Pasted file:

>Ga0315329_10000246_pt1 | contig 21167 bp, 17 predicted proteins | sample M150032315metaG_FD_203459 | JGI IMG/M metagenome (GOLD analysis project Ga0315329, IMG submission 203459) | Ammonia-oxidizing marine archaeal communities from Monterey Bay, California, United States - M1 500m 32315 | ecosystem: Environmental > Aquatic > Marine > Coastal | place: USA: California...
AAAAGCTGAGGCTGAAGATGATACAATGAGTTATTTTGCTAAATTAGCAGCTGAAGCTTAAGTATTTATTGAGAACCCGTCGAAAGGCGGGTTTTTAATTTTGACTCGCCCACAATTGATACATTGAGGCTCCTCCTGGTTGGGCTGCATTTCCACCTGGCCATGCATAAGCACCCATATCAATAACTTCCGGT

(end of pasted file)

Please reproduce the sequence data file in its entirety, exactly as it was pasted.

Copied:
>Ga0315329_10000246_pt1 | contig 21167 bp, 17 predicted proteins | sample M150032315metaG_FD_203459 | JGI IMG/M metagenome (GOLD analysis project Ga0315329, IMG submission 203459) | Ammonia-oxidizing marine archaeal communities from Monterey Bay, California, United States - M1 500m 32315 | ecosystem: Environmental > Aquatic > Marine > Coastal | place: USA: California...
AAAAGCTGAGGCTGAAGATGATACAATGAGTTATTTTGCTAAATTAGCAGCTGAAGCTTAAGTATTTATTGAGAACCCGTCGAAAGGCGGGTTTTTAATTTTGACTCGCCCACAATTGATACATTGAGGCTCCTCCTGGTTGGGCTGCATTTCCACCTGGCCATGCATAAGCACCCATATCAATAACTTCCGGT